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   Discovery Zone: Texturing in TrueSpace

Texturing in TrueSpace
By Jon Kolton

Welcome! This tutorial has been designed to pass on to you; the pupil, the knowledge that I have gained through 4 years of using trueSpace in the field of texturing. It's not an easy thing, and you can expect to be working for long hours to get your textures to work just right for you, but hopefully with the help this tutorial will give you, you'll at least learn how to juggle. You can decide between the chainsaws and torches later. ;)

Alright.. Soap up Doc, it's time to operate!

Preface: UV Maps- Which ones and why?

There are 4 basic UV Projection types. (In versions earlier than 3.x there will be only the first three of these options)[figure 1]
1. Planar UV Projection: Specifies a rectangular image space. Use Object Rotate to reposition the mapping plane, which is squashed and stretched to match the object's cross-section as it is rotated about the object. The image is projected "through" the object, and appears on the "front" and "back" sides.

2. Cylindrical UV Projection: Specifies a cylindrical mapping space, much like the label on a can of food. This space can be moved as well as rotated.

3. Spherical UV Projection: Specifies a spherical mapping space. This space can be moved as well as rotated.

4. Cubical UV Projection: To apply cubic mapping, click on the UV Projection tool to access the UV Map panel, and select Cubic mapping from the far right. The resulting UV space is a six-sided (cubic) direct projection on every face of the selected object.

figure 1
Figure 1

In choosing your UV map, you should take into consideration the shape of the object. If your mapping a label to a wine bottel, you want to use a Cylindrical UV Projection, if you're texturing a planed, use Spherical projection; but all this will be explained in a later tutorial. For this project, I chose to use a Planar UV Projection seeing as how the Lifeboats Heat Shield is relatively flat, and the texture is really only detailed on the top of the object.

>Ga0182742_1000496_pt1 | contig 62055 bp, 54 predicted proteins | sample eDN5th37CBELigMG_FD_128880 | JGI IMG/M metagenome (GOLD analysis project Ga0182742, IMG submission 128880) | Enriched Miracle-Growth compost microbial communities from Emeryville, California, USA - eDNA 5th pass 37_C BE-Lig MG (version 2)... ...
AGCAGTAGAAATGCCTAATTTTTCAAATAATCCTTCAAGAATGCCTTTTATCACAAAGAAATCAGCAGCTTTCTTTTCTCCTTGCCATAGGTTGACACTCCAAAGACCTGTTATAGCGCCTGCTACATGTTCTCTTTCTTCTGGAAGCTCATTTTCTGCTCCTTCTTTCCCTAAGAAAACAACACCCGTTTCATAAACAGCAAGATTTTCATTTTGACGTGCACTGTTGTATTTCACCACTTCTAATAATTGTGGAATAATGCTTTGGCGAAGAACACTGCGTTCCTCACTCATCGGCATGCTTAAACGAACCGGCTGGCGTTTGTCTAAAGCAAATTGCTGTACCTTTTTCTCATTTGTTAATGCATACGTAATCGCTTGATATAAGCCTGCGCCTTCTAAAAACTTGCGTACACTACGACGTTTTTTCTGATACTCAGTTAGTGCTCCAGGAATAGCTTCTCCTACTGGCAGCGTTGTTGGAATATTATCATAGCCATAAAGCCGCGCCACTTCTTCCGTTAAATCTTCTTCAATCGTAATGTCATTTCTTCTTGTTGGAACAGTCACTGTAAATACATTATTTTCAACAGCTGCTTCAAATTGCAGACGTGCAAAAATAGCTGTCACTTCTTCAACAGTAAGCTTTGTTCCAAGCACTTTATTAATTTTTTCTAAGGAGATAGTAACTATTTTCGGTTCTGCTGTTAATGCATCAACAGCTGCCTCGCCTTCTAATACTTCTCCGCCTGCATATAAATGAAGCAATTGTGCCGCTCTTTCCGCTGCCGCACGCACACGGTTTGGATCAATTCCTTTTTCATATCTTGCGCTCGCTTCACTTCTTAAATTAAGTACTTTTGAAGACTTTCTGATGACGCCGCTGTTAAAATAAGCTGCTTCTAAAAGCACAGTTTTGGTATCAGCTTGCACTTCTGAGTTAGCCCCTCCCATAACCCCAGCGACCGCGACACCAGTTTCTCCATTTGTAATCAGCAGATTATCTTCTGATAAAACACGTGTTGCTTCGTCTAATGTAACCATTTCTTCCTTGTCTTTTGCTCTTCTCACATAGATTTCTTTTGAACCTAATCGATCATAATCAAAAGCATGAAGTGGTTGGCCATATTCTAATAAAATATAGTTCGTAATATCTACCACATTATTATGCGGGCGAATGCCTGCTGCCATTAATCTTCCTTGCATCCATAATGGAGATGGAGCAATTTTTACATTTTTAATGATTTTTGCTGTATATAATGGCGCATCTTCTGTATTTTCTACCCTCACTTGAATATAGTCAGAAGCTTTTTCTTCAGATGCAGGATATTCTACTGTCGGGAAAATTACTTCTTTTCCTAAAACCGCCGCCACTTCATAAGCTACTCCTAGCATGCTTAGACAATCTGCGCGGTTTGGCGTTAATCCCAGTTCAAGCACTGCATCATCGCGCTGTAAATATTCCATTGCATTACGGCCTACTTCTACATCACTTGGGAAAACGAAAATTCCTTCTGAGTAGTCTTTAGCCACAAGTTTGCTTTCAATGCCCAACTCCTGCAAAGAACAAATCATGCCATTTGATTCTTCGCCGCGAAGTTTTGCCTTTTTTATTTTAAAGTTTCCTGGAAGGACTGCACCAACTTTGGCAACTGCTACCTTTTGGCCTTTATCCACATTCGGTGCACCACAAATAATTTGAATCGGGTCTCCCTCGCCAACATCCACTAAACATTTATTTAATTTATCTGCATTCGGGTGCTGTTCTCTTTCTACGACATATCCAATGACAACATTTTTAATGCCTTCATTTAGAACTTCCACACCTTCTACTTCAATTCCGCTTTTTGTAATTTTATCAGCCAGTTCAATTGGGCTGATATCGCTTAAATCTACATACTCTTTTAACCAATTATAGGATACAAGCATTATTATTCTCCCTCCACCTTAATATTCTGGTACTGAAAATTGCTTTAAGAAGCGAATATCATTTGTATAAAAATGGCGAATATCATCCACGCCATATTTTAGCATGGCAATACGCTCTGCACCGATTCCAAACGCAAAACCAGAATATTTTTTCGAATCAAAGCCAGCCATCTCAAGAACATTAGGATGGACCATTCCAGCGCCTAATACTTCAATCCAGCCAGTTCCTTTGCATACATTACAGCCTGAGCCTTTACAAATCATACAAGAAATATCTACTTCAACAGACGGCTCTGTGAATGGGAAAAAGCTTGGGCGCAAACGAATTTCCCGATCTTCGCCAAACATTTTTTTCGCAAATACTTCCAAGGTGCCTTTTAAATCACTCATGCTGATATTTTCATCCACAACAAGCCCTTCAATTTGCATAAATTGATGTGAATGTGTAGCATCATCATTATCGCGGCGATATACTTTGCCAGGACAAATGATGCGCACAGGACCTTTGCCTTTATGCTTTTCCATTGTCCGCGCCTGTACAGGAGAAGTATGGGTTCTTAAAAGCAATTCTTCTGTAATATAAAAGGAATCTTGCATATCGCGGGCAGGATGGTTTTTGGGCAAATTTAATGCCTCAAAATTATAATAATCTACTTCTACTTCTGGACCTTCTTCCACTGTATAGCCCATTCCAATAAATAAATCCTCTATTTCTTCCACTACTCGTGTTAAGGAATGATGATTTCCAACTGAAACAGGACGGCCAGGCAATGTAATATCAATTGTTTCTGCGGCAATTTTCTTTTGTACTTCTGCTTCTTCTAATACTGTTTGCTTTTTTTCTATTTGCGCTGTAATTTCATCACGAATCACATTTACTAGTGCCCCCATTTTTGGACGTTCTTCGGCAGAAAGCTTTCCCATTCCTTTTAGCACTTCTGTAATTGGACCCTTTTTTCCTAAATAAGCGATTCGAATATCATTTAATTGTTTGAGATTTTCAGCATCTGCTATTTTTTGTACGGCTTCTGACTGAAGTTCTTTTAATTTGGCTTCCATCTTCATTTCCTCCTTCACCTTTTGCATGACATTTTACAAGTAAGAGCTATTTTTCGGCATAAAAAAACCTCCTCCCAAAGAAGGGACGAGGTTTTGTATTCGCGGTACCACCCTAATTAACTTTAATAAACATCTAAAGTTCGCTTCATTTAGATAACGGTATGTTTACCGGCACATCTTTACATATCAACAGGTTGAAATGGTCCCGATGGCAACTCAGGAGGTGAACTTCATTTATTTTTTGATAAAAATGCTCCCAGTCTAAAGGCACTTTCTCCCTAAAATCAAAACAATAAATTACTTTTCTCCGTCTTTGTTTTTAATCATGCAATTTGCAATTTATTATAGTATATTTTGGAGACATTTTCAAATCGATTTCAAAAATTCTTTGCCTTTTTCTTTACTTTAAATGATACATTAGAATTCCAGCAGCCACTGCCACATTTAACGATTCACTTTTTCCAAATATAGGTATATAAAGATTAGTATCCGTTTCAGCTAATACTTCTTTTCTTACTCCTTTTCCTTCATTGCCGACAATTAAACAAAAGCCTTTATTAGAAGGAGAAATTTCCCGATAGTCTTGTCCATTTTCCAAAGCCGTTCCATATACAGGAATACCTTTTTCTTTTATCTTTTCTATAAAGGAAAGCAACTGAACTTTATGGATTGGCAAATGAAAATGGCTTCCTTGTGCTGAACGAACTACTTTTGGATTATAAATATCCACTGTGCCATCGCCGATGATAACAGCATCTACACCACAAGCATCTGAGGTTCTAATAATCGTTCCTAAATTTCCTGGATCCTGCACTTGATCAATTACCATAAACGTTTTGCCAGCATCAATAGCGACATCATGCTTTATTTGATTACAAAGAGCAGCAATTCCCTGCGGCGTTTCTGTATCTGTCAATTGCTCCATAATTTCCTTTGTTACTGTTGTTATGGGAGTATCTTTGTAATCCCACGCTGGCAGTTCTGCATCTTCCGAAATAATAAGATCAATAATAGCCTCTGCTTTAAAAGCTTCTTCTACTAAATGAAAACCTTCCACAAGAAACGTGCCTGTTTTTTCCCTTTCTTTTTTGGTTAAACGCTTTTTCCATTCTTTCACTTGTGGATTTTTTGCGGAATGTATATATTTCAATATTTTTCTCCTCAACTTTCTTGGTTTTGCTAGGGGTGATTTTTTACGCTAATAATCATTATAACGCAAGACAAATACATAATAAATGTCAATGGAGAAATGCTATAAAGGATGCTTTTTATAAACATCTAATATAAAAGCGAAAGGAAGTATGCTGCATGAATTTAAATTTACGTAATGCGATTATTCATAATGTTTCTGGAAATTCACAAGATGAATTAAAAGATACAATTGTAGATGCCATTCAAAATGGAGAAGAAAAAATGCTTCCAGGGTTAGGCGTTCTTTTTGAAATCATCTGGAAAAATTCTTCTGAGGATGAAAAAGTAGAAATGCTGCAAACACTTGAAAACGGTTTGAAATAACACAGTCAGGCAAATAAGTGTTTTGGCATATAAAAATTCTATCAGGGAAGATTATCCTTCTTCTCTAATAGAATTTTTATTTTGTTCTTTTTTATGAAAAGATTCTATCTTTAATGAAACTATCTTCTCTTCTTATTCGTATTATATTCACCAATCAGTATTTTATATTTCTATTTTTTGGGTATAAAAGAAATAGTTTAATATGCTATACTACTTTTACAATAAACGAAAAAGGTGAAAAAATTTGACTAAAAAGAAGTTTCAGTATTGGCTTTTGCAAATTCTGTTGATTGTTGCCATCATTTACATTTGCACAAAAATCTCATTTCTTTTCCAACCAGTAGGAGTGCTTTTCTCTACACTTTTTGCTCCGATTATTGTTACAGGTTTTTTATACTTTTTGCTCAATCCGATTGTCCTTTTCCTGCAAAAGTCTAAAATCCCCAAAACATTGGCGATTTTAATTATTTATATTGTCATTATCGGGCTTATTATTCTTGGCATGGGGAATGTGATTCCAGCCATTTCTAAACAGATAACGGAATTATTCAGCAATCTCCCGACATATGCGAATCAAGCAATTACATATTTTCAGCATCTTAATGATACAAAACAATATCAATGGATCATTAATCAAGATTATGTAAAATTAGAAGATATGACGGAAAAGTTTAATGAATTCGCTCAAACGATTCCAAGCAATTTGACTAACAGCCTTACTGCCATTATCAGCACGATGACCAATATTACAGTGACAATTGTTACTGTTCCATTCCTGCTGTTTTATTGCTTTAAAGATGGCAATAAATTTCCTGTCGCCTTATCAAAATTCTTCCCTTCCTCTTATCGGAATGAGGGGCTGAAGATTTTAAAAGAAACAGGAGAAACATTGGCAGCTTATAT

Getting Started

Step 1.
Now that you've got the basics of UV mapping, lets get into the planar mapping of the lifeboats heatshield. I won't insult you guys by telling you that the largest surface on the shield will be the one we're creating a texture for. (Ok, I said it anyway. You can never be too careful.) This technique can be used for Saucer sections and such also so when practicing, don't limit yourself to lifeboat heat shields. :)

Your first task is to move the axis to the center of the object by using the *gasp!* Move Axis to Center of Object button.     

Step 2.
Once this is accomplished, you'll want to copy the object and move it away from the rest of the mesh (assuming it isn't the only piece) then use the Look at Current Object button.     
Step 3.
Now zoom in untill the object occupies as much of the screen as possible without any of the sides extending beyond the boundries of the screen and delete all lights in the scene, setting the backround color to white.

Step 4.
Render this image as large as you need it remembering that the larger the image, the more memory it need to render, yet the better it looks and the closer you can get to it with the camera.

Step 5.
Open up the image you just rendered in Photoshop (or your program of choice). It should look something like figure 2.

figure 2
Figure 2
Step 6.
Now select just the black area of the image and copy it to the clipboard. Create a new image and paste the selection into it. The black area should now have absolutly no room between it and the edges of the image. Flatten the layers and your ready to start adding detail.

Step 7.
I've already taken the liberty of adding the details to this texture as your details will meet your own preferences. :) Here are some examples of the texture, bump map and shinyness maps that can be applied to your meshes.

Texture Map
Figure 2

Texture Map- Simply the image from step 6 with all your details and color added. It can be applied to the mesh with the paint over tool. Remember to set your UV map to Planar and fix the axis incase the image appears backward on the mesh.

Bump Map- These are the details from the texture map that you wish to be either recessed (darker portions) or raised(lighter portions).
Bump Map
Figure 2
Shinyness Map
Figure 2

Shinyness Map- This map is made by simply grayscaling the texture map and increasing the contrast. To apply this map (trueSpace 4.x only) you need to open up the reflectance shader and select Caligari Phong as your default, making sure the slider for shinyness is all the way up, and the slider for roughness is all the way down. As your next reflectance option in the field below the first select Matte. Then select your shinyness map as your image mask.
Step 8.
Now apply the texture map, bump map and shinyness settings and you have your final result.

I hope this tutorial helped shed some light on your texturing woes. It's not an easy process, but as with everything, practice makes perfect. Keep trying and you'll get it right. Trust me!

Jon Kolton -

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